First Chapters – Onio by Linell Jeppsen

Today’s First Chapter is from a fantastic book called Onio by my friend Linell Jeppsen.

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In this modern world of science and high technology, in secret places deep under the ground and in the forest primeval, legends still walk the earth and what we think of as myth and fairy tale are all too real.

Driving home late one night, Melody Carver, bereft and grieving after the death of her mother, sees a strange creature standing on the lonely road. This being will change her world-view forever, and open her eyes to a reality beyond her imagination.

Melody’s chance encounter on that dark and snowy road will mark the beginning of a journey of discovery and wonder that will bring two worlds together in hope and despair.

Can one person bridge the gap between the ancient and the modern, the mundane and the magical?

An urban fantasy filled with adventure, romance, war, heartbreak and triumph!

Chapter One

 

Melody Carver stood under the flickering sodium light and lit a cigarette with shaking fingers. Other tobacco refugees stood in the shadows, murmuring softly and staring out at the falling snow. It was 12:35 in the morning…forty-five minutes after the death of her mother from lung cancer.

Mel sighed in disgust and ground the butt in the ashtray before heading back inside Deaconess Hospital to make final arrangements for her mom, Angela Carver. She was assured that the body would make its way safely back home to Republic, if she would only sign here… and here.

The lights in the cancer ward hurt her eyes. Mel suddenly felt frightened by the shadowed glimpses of patients on the ward, and the erratic lightning strikes on the monitors that helped keep the stricken patients alive and kicking for another dose of chemo or radiation therapy.

Frightened, she acknowledged, and angry too. Those same modern, medical miracles of technology had failed her mother. Although she was happy…truly grateful…that many of these people would survive their ordeal with the big C, Mel resented the fact that her own mom had not. And why? she raved, walking into the patient room to gather up the meager belongings left behind by Angela’s passing.

Her mother had never smoked (well, except for a little pot when she was younger), didn’t drink alcohol, and ate only the most healthy foods. She had worked out regularly, stating that the body was God’s temple and should be treated as such. Her mom was the picture of health and glowed like a Madonna fresco: that is, until lung cancer robbed her of all vitality, and eventually her life, at the age of forty-five.

Mel grabbed her mom’s backpack and stuffed it full of nighties, underwear, a toothbrush, and a couple of books and magazines. She looked around and found some hand lotion, talcum powder, and a discarded earring. Grabbing the two get-well cards off the windowsill, Mel paused, swallowing the tears that threatened to swamp her in grief.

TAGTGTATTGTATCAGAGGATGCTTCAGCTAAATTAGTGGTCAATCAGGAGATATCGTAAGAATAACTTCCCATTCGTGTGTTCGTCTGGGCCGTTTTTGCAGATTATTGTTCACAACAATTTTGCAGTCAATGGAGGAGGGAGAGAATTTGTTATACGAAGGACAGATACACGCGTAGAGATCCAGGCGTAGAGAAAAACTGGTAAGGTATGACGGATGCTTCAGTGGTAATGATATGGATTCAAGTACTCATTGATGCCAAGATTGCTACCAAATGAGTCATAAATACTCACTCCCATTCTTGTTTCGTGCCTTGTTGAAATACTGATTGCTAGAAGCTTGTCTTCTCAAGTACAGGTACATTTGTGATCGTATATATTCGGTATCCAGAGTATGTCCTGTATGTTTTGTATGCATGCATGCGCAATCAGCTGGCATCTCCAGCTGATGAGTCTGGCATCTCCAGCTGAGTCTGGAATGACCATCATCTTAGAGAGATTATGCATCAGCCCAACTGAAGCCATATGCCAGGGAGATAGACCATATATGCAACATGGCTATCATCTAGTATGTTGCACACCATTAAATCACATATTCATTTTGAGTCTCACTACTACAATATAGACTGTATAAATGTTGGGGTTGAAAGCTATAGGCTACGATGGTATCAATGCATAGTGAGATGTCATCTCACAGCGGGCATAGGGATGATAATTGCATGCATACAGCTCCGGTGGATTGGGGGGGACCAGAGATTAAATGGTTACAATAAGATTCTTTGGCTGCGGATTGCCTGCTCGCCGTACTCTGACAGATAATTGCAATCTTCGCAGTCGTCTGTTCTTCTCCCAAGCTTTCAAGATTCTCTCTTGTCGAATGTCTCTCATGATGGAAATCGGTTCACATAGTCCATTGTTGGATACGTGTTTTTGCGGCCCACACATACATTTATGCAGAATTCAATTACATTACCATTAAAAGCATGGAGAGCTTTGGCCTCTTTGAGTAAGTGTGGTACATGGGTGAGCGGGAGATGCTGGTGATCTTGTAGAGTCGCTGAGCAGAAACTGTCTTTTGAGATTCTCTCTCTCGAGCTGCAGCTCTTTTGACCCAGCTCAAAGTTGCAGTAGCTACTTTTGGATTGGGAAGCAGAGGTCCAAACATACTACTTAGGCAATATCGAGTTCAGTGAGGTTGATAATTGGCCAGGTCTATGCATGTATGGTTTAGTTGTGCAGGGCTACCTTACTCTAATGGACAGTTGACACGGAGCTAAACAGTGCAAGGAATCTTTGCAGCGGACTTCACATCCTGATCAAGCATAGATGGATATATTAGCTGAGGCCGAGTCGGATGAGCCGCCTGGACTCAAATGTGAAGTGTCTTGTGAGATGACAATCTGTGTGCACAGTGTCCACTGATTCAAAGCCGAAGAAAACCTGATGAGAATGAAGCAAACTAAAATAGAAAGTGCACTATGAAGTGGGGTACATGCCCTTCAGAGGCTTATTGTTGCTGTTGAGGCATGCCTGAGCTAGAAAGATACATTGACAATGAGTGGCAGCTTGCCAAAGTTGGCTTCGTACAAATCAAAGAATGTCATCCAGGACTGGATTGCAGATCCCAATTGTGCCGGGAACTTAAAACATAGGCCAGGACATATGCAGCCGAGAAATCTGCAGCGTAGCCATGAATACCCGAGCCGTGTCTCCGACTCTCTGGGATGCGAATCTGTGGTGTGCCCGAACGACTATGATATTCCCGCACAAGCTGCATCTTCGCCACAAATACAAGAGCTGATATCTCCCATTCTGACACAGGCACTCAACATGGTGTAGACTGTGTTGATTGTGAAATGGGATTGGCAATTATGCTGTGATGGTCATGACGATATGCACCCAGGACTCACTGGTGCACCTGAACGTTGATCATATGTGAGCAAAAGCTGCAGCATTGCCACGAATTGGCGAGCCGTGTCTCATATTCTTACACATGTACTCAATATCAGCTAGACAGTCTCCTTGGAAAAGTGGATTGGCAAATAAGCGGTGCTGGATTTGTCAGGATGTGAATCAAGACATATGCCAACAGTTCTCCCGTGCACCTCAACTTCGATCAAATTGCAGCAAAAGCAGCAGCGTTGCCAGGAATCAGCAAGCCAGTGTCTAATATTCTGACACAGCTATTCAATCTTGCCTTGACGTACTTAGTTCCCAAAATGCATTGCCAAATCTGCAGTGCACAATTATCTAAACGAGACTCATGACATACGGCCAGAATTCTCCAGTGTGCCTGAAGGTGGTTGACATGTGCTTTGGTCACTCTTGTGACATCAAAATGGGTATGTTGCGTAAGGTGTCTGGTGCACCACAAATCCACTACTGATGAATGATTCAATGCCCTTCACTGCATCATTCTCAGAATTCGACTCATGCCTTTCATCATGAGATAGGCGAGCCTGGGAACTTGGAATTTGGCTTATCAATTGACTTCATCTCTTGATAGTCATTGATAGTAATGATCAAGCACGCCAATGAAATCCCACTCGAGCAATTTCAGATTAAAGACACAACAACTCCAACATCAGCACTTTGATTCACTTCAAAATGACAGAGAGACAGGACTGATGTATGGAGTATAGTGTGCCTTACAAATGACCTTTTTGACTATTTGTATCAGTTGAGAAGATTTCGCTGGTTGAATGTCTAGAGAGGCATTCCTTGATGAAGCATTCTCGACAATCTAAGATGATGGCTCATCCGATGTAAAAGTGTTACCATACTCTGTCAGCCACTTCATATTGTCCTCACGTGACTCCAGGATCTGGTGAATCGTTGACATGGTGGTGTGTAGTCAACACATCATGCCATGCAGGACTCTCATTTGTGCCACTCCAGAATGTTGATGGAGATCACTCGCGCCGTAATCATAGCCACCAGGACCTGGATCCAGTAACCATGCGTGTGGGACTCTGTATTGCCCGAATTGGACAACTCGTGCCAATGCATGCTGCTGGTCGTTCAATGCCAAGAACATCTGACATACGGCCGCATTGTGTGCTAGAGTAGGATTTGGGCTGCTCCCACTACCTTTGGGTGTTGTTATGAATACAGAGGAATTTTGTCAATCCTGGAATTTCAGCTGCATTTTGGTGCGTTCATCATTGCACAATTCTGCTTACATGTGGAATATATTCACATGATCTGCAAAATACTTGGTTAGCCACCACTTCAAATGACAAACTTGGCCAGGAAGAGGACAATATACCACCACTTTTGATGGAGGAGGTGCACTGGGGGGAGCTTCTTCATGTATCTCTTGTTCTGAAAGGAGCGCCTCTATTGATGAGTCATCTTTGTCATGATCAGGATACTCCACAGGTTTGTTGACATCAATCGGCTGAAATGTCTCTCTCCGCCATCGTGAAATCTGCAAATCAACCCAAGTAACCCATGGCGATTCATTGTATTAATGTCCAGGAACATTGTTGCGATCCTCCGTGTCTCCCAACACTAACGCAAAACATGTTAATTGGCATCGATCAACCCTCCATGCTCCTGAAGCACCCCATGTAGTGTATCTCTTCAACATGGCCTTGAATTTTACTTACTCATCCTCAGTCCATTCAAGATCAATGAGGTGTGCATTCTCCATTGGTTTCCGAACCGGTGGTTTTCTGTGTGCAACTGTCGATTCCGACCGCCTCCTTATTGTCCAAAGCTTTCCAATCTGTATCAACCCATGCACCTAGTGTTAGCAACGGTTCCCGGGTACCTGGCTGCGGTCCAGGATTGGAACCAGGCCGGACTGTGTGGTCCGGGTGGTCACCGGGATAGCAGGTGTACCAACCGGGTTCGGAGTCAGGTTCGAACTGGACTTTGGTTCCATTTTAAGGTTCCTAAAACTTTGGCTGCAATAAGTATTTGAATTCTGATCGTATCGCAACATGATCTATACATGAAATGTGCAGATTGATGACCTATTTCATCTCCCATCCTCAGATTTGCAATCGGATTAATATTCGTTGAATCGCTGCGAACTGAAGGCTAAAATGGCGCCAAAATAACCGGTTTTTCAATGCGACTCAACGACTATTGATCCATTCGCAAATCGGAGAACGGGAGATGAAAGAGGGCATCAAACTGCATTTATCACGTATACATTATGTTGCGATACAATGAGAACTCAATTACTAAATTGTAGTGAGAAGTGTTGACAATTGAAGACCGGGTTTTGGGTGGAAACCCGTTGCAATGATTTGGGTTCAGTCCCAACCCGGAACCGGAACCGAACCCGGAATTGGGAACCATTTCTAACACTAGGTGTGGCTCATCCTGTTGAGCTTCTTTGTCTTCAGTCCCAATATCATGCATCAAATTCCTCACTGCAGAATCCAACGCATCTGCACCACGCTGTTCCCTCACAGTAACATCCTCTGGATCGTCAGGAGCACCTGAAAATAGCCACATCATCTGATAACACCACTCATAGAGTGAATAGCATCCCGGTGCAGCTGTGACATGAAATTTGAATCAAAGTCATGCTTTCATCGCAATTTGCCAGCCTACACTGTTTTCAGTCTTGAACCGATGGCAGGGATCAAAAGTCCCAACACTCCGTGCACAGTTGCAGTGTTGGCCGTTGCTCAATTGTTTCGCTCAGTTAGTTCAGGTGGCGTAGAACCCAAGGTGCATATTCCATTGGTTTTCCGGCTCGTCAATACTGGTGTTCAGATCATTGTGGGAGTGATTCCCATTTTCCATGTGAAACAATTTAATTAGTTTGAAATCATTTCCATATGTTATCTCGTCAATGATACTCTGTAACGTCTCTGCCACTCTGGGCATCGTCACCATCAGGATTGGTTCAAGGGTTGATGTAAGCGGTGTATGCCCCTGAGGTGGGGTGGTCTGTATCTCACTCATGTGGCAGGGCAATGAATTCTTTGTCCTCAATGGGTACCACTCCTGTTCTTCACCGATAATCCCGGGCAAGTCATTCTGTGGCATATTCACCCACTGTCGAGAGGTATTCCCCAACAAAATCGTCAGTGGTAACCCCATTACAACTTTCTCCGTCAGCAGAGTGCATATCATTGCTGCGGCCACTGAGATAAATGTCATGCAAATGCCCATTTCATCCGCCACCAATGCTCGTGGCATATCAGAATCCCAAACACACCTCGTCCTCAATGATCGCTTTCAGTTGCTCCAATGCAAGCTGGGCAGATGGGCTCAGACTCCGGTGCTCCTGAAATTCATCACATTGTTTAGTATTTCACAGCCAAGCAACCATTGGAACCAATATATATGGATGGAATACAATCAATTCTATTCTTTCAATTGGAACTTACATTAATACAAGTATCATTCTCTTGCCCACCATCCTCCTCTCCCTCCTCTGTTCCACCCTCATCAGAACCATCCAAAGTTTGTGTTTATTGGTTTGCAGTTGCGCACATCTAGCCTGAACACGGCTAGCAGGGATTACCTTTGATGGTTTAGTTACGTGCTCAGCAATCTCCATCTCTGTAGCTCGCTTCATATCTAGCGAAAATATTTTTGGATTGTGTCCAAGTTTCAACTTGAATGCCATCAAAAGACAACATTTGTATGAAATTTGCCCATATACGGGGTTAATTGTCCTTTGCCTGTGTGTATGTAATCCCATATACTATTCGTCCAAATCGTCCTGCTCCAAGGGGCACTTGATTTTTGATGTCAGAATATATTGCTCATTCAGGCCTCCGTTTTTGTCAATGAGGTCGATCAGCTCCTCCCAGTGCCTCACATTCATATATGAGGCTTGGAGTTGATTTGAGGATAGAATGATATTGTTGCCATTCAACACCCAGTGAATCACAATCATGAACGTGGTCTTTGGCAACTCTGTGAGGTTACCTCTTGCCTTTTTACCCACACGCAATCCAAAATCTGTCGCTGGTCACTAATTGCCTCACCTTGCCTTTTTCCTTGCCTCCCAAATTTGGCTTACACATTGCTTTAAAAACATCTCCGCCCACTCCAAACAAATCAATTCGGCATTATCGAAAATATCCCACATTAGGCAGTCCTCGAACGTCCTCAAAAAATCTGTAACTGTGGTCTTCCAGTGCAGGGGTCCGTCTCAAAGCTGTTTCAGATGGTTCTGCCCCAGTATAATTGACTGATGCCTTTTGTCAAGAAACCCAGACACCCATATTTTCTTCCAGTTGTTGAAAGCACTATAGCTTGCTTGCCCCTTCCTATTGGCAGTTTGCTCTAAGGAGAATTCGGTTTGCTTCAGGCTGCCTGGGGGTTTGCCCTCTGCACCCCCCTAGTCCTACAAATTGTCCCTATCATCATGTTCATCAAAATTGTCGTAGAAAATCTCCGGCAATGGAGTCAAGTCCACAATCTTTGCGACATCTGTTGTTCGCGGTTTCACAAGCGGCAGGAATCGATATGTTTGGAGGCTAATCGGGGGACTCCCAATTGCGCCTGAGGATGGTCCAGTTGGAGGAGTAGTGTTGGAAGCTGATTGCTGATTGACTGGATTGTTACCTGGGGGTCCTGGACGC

Angela Carver was the light of Mel’s life, her best friend and most loyal fan. They had never had much money, and after Mel’s father left, stating that he had neither the time nor patience for a handicapped child, they were mostly left alone. Angela was an only child…both of her parents had perished in an automobile accident.

So it had been a team of two, and for the most part Mel was happy with the arrangement. Looking at the two lonely get well cards though—one of which was brought in by Mel herself, and the other by one of Mel’s case-workers—brought home just how alone in the world they really were.

A soft touch made her jump and gasp aloud.

“It’s for the best, honey,” Mrs. Gilford croaked. “Your mamma is at peace now.” Those few words sent the old woman into a fit of deep, rasping coughs. Mel cringed. She could not hear the coughing noises, but she could see the tears that streamed from Ada’s eyes and how red her face had become. Mel picked up the call button, ready to signal a nurse, but Ada shook her head.

“I shouldn’t try and talk so loud. I just wanted you to know…to understand.”

Mel watched the old woman’s mouth and nodded. “Thank you,” she whispered, hoping that she got the words right.

A high fever in infancy had damaged Melody Carver’s ear canals. She was considered legally deaf, although she could hear things…sort of. It sounded to her as though all the oceans of the world were roaring through her ears all of the time. The spoken voice blared like a car horn and the tiniest whisper boomed back at her like a trumpet. Now she wore hearing aids to drown out the constant cacophony, and was more comfortable with complete silence than trying to decipher the incessant howl of the world around her.

Her mom had taught her to read lips, but even though Mel was great at signing, talking out loud was difficult. No matter how hard she tried, she mangled the words together into a hash of indecipherable syllables, earning her scorn and painful pinches when she was a child and a certain pitiable disregard from her peers as she grew into adulthood. She was introverted to begin with, and eventually her disability drove her into a cocoon of solitude, enlivened only by her beloved mother and the occasional caseworker that specialized in the hearing impaired.

***

Mel had no way of knowing that as Ada Gilford stared up at the grief stricken young woman, she thought that if she was lucky enough to ride the wings of angels as she flew on her last passage to the heavens above, those angels would probably look like Melody Carver. Her long blond hair glowed like a halo around a thin face and hauntingly beautiful gray eyes. Her smile was infrequent but dazzling, like the sun breaking through the clouds on a stormy day.